During her lecture titled “The Science Behind the Health Benefits of Exercise,” Peterson explained that eating the same amount of calories that the body burns through normal activity and exercise is the best method for maintaining a healthy weight.
“You can’t look at the body separately,” she said regarding the combination of fitness and diet.
Peterson focused on the health benefits of exercise, citing that 83 percent of health care spending goes to chronic diseases that could have been caused or worsened by a lack of activity.
To change this, Peterson recommended that exercise should be prescribed by doctors in lieu of medications.
“I am very supportive of the idea of exercise as medication,” sophomore Cailtin Rhodes said. “Patients listen to their doctors and do what they say even when they don’t understand, so if their doctors say exercise, they’ll have an excuse to.”
Sophomore Kelcey Van Orman agreed.
“I liked how she talked about the cause of so many problems being obesity,” she said. “The cause of obesity is inactivity and diet, so exercise would solve a lot of problems. People don’t really talk about it that much but it’s a really big issue.”
Peterson also emphasized that while the study of exercise science has brought some definite conclusions about what people need to do to remain healthy, there is a large factor of variability that comes into play regarding what different bodies require.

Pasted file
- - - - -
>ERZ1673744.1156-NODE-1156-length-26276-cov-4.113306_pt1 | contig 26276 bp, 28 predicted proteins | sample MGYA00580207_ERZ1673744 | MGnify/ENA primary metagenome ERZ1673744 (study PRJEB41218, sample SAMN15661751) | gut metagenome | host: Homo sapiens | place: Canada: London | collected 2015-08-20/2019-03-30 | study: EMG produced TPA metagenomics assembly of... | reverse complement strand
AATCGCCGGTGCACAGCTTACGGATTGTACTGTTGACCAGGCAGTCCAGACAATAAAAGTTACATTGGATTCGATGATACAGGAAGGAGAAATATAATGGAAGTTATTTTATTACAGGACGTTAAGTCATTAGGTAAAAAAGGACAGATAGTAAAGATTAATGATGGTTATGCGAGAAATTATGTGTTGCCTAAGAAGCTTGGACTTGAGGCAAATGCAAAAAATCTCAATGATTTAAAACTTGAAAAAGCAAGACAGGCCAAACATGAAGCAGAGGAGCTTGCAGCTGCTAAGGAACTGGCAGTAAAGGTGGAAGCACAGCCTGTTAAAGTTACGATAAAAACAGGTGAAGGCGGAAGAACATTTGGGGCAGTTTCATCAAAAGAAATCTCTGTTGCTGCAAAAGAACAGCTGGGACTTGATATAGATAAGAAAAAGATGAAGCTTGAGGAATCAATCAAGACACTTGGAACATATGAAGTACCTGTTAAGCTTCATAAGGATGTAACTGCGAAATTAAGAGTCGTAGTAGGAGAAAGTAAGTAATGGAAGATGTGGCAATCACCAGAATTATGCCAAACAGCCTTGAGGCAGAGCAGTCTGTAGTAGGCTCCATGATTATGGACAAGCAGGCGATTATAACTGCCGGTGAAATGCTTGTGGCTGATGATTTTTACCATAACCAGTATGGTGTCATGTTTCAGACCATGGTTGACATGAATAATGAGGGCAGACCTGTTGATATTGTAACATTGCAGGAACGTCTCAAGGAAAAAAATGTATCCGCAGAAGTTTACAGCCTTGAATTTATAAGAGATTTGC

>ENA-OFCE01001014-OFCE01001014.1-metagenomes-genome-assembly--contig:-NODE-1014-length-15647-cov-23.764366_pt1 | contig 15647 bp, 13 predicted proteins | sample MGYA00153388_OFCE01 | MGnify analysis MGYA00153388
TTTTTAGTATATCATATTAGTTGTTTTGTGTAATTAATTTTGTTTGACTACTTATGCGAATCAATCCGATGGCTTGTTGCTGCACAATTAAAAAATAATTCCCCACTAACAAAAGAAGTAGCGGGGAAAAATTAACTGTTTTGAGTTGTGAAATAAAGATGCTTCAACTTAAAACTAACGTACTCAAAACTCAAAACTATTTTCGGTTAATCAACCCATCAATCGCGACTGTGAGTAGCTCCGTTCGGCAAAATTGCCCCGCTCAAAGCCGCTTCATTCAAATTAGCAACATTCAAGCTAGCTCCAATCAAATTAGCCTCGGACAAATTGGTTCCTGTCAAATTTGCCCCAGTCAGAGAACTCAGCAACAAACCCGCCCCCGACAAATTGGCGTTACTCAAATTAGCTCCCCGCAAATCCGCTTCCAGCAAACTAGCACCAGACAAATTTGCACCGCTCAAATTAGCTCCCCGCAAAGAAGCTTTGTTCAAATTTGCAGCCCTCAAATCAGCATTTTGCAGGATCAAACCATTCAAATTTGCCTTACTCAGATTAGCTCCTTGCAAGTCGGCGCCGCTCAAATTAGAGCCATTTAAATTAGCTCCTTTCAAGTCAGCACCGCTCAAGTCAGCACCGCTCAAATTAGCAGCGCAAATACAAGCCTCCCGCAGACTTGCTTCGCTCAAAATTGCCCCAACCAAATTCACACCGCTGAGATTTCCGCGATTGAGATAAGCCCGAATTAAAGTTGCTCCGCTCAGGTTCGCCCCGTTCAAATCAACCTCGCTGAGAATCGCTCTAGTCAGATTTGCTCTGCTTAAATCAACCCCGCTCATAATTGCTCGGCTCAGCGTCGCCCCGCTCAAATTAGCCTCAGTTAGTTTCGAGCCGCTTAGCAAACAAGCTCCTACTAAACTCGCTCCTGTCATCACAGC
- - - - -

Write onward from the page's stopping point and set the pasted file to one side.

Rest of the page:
“Human variability is a big factor in the use of our calories,” she said. “The variability of calories out is very small, but there’s much more variability on calorie intake.”
To end her lecture, Peterson answered the question she had already posed: Are 150 minutes of moderate exercise a week enough to sustain a healthy weight?
The final consensus was that 150 minutes are enough but only if a person has a healthy diet. People who take more calories than needed would need 60-90 minutes of exercise to avoid gaining weight.
Peterson acknowledged that these numbers can be daunting for Americans who have already put on weight, especially because many obese Americans may have never exercised before.
“You need to adjust behavior,” she said, in closing. “If I could, I would get some kind of counseling training so I can help people with nutrition and exercise but also with the mental side.”
Brittany Baker/Staff reporter
Brittany Baker can be reached at email@example.com.